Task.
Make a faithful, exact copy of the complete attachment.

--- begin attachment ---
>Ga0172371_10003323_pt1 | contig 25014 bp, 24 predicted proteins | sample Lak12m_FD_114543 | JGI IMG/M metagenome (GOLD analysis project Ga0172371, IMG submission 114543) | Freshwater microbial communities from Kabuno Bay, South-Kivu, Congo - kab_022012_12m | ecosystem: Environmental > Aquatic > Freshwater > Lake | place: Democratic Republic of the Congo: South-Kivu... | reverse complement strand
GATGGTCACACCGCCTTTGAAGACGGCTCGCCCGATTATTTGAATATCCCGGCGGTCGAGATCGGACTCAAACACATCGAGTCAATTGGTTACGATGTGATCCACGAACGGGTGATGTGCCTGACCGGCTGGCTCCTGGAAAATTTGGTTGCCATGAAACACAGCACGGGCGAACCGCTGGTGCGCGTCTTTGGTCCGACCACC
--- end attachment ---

>Ga0172371_10003323_pt1 | contig 25014 bp, 24 predicted proteins | sample Lak12m_FD_114543 | JGI IMG/M metagenome (GOLD analysis project Ga0172371, IMG submission 114543) | Freshwater microbial communities from Kabuno Bay, South-Kivu, Congo - kab_022012_12m | ecosystem: Environmental > Aquatic > Freshwater > Lake | place: Democratic Republic of the Congo: South-Kivu... | reverse complement strand
GATGGTCACACCGCCTTTGAAGACGGCTCGCCCGATTATTTGAATATCCCGGCGGTCGAGATCGGACTCAAACACATCGAGTCAATTGGTTACGATGTGATCCACGAACGGGTGATGTGCCTGACCGGCTGGCTCCTGGAAAATTTGGTTGCCATGAAACACAGCACGGGCGAACCGCTGGTGCGCGTCTTTGGTCCGACCACC